Caffeine is the most widely consumed psychoactive substance worldwide. Energy drinks are a relatively new beverage type that contain three to five times more caffeine than regular sodas. In several workplace settings, energy drinks have become popular as individuals chose to consume these beverages in an attempt to combat fatigue, deal with stress, and boost energy. There is no information regarding the energy drink and caffeine consumption habits of nurses working in the clinical setting. Clinical nurses provide the majority of patient care in the health care setting. Nursing is a mentally and physically demanding profession due to heavy patient loads, the fast pace, and the complexity of care that nurses provide. The purpose of this study was to determine if there are differences between sleep quality, sleep quantity, and perceived stress levels in nurses working in clinical settings who consume energy drinks or other sources of caffeine, compared to those who do not. A cross sectional survey design was administered via Qualtrics, a web-based online software program to target population of nurses employed at a large hospital in the North-Central region of Texas. Results indicated that nurses who consume energy drinks have significantly poorer sleep quality and fewer sleep hours than caffeine only and non-caffeine consuming nurses. Findings from this study also indicate that nurses who consume energy drinks have increased perceived levels of stress compared to non-caffeine consuming nurses. This study provides the impetus for multiple opportunities for future studies regarding energy drinks, nurses, and the healthcare setting to better understand this phenomenon.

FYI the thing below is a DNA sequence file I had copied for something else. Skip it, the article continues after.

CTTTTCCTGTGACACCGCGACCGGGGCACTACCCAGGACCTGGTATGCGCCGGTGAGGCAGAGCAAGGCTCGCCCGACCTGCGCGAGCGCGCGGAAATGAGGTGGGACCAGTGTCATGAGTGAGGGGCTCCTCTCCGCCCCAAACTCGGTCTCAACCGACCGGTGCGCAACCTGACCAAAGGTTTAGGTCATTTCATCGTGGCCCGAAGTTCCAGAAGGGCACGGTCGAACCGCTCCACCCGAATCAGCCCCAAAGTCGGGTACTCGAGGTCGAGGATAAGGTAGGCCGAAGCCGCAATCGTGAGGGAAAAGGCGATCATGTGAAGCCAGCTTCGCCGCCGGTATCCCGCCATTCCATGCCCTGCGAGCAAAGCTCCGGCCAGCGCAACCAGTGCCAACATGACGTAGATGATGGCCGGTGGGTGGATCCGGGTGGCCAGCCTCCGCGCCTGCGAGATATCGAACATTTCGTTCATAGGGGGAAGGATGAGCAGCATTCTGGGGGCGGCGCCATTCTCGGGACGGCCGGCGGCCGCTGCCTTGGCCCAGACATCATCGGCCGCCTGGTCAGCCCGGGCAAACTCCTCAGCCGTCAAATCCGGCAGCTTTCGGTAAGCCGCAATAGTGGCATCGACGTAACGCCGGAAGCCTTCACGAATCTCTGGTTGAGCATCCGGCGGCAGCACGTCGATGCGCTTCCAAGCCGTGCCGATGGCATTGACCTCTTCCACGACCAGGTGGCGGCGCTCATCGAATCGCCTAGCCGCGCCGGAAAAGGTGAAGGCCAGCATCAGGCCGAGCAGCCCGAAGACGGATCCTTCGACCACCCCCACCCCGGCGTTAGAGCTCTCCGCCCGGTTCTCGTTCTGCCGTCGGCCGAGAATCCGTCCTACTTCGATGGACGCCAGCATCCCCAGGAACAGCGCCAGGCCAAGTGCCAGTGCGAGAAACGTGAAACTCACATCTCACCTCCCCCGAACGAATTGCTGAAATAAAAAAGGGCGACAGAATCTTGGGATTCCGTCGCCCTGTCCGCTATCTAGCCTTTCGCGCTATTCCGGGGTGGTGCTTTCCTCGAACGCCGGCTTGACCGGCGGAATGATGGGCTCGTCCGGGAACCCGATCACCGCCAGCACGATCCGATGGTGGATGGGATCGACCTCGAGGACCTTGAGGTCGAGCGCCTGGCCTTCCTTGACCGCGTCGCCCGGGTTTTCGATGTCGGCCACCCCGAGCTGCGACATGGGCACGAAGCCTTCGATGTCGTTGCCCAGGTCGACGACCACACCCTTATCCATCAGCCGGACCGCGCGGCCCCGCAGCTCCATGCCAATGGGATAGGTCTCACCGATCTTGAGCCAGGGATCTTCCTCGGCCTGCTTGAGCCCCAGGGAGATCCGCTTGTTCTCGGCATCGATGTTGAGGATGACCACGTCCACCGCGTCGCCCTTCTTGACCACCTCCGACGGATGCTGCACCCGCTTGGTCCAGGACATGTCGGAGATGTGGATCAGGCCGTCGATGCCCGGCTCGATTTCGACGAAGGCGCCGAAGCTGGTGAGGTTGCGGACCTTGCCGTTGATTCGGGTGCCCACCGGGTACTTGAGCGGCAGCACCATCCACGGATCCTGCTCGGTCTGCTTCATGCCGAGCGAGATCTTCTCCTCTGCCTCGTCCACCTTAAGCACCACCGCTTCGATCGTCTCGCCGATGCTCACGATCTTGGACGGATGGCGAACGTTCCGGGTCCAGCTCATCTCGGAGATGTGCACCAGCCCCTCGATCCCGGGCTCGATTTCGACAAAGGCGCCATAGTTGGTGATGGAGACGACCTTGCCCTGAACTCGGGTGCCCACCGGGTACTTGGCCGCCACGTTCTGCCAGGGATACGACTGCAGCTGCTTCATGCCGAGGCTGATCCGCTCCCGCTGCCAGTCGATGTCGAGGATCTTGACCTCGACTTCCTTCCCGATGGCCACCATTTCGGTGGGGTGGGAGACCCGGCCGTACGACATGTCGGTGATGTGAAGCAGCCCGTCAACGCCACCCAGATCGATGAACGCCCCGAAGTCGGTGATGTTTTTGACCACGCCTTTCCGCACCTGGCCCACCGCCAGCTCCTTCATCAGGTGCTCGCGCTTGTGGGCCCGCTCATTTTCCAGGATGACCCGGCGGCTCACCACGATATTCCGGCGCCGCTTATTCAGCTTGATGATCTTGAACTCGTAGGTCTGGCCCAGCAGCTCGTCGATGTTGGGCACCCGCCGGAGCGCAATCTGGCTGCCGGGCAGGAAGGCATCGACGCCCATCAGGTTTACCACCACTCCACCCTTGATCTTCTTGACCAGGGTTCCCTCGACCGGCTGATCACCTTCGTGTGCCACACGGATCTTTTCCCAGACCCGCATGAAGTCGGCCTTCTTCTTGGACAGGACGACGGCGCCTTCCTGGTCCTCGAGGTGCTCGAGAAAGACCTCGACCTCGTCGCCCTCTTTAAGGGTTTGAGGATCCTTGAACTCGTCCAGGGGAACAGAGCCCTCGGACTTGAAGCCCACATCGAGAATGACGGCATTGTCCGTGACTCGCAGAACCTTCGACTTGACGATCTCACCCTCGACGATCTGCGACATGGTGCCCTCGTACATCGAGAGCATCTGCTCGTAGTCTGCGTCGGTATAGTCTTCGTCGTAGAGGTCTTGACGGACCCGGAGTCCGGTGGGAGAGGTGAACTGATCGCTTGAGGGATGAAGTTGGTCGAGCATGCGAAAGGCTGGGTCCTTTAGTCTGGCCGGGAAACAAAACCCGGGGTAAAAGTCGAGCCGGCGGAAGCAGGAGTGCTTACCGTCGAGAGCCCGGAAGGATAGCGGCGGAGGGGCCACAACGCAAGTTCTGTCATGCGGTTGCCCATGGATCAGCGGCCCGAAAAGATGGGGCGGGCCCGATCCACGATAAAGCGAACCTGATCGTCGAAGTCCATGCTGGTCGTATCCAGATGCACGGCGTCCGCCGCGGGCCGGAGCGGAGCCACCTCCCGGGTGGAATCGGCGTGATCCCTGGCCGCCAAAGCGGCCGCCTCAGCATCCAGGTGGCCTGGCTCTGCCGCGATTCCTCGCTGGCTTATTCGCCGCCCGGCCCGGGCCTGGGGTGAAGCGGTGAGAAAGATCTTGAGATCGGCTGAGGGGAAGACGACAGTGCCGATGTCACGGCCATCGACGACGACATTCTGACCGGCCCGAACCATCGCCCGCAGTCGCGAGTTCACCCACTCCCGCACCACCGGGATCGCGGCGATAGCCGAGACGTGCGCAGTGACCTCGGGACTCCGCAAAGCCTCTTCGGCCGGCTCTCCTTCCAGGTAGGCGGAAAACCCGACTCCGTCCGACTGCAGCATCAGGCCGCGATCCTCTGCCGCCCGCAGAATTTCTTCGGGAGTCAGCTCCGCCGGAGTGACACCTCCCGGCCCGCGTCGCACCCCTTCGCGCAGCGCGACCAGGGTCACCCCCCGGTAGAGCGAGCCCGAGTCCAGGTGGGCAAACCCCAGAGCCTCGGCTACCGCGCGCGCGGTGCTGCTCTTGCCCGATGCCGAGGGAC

Date of publication

Spring 5-2-2017

Document Type




Persistent identifier


Committee members

Jenifer Chilton, Barabara Haas, Gloria Duke, Mohammed El-Saidi


Doctor of Philosophy in Nursing

Included in

Nursing Commons